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How does mining stack up on mental health?

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Safe Work Australia has released its latest report looking at the mental health of Australian workers.

The ‘Psychological Health and Safety in the Workplace’ report is designed to highlight the changing impact of work-related psychological injuries in Australia.

Safe Work Australia chief executive officer Marie Boland said the new report aims to increase understanding of the impact of psychosocial hazards at work by highlighting trends in psychological health in Australian workplaces.

“The data gives insights that can help governments, researchers, industry and worker representatives to address current and future challenges in psychological health and safety,” she said.

“Proactively managing psychosocial hazards at work not only protects workers, it also benefits businesses by improving organisational performance and productivity.

“Under model work health and safety laws, psychosocial hazards and risks are treated the same as physical hazards and risks.”

Mental health conditions accounted for nine per cent of all serious workers’ compensation claims in the 2021–22 reporting period, a 36.9 per cent jump on Safe Work’s 2017–18 report.

The median time lost was more than four times greater than that of all physical injuries and illnesses compared to 2020–21.

Compared to the previous report, the median compensation paid for mental health conditions was more than three times greater than that of all physical injuries and illnesses.

The report also found workers with claims for mental health conditions experienced poorer return to work outcomes and were more likely to experience stigma from colleagues and their employers.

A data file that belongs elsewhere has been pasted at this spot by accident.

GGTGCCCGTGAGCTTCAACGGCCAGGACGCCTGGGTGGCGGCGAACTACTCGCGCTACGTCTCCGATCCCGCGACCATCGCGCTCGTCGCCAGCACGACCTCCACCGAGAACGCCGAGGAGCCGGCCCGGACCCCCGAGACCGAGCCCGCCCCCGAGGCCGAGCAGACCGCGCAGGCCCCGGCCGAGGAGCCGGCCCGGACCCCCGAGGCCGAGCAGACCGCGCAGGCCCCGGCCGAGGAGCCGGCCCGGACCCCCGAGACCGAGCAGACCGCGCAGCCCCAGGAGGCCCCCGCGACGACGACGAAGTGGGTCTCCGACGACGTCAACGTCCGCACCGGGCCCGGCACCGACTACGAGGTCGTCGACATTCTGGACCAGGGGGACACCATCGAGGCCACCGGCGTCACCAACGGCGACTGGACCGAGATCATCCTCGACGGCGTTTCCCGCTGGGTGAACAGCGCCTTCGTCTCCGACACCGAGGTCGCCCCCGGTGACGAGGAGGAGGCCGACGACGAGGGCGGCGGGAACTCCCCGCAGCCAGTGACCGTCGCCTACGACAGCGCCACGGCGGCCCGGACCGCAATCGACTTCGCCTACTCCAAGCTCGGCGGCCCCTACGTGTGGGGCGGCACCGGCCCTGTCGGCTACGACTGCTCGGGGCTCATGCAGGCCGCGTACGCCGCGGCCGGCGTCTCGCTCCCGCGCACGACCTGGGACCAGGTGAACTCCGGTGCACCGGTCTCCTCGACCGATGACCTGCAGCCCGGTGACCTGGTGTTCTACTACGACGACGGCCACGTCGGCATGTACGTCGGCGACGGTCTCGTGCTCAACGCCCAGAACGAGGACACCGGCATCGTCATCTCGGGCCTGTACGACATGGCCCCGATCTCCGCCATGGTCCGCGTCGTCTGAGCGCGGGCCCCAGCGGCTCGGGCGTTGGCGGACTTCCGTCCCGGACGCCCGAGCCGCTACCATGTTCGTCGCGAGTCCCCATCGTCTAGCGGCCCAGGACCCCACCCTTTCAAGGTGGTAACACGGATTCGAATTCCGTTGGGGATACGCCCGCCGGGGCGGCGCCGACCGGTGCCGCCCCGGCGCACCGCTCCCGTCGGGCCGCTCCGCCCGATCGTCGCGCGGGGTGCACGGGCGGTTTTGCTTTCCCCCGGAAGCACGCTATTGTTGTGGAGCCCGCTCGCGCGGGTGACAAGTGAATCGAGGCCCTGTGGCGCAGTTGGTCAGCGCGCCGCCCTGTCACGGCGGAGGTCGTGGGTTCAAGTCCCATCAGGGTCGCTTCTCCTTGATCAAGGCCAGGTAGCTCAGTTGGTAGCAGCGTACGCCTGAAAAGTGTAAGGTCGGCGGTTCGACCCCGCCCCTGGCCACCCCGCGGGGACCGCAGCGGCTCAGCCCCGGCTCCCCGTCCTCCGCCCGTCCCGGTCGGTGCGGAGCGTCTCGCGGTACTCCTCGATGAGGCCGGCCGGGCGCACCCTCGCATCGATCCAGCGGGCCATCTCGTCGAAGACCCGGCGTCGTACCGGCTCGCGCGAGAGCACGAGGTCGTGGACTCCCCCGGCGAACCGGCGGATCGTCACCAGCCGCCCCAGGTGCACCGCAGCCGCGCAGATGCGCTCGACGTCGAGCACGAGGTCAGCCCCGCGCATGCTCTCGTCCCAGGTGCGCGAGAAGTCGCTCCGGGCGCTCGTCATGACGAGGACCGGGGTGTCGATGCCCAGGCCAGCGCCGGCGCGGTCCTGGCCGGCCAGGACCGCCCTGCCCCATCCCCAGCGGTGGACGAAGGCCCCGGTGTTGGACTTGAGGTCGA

But how does the mining industry stack up against the rest of Australia?

Last year mining was ranked alongside Australian industries in a survey conducted by SuperFriend, a workplace mental health non-for-profit.

Mining scored above the national average in equipping its workplaces with skills and resources to foster good mental health. This involves putting policies into action to minimise risks, respond to harm, and promote wellbeing.

The industry also scored above the national average for putting processes put in place to eliminate workplace harassment, bullying, discrimination and violence, as well as in making workers feel their efforts are recognised and rewarded at work.

Glencore is one mining major is putting mental health at the fore. In September last year, the company revealed the success of its partnership with MATES in Mining in tackling workplace mental health.

The MATES in Mining program started nearly two decades ago to provide on-the-ground training programs to help miners recognise the signs of mental struggle in their colleagues.

The program was rolled out through Glencore’s 16 sites, with more than 9000 employees having been trained to help and support colleagues.

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